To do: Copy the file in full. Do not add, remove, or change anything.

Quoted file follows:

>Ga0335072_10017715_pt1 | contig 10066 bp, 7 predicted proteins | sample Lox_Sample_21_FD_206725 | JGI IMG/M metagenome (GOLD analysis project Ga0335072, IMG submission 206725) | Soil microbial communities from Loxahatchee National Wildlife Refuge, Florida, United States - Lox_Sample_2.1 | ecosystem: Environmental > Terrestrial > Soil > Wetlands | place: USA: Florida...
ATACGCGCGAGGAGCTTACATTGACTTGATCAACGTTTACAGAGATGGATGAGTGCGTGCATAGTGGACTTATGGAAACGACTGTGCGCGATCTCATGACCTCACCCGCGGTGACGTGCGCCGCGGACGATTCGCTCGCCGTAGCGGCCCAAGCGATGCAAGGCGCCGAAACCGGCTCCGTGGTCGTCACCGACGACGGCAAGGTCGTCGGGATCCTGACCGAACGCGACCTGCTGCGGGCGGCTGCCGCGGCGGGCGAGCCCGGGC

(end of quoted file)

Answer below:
>Ga0335072_10017715_pt1 | contig 10066 bp, 7 predicted proteins | sample Lox_Sample_21_FD_206725 | JGI IMG/M metagenome (GOLD analysis project Ga0335072, IMG submission 206725) | Soil microbial communities from Loxahatchee National Wildlife Refuge, Florida, United States - Lox_Sample_2.1 | ecosystem: Environmental > Terrestrial > Soil > Wetlands | place: USA: Florida...
ATACGCGCGAGGAGCTTACATTGACTTGATCAACGTTTACAGAGATGGATGAGTGCGTGCATAGTGGACTTATGGAAACGACTGTGCGCGATCTCATGACCTCACCCGCGGTGACGTGCGCCGCGGACGATTCGCTCGCCGTAGCGGCCCAAGCGATGCAAGGCGCCGAAACCGGCTCCGTGGTCGTCACCGACGACGGCAAGGTCGTCGGGATCCTGACCGAACGCGACCTGCTGCGGGCGGCTGCCGCGGCGGGCGAGCCCGGGC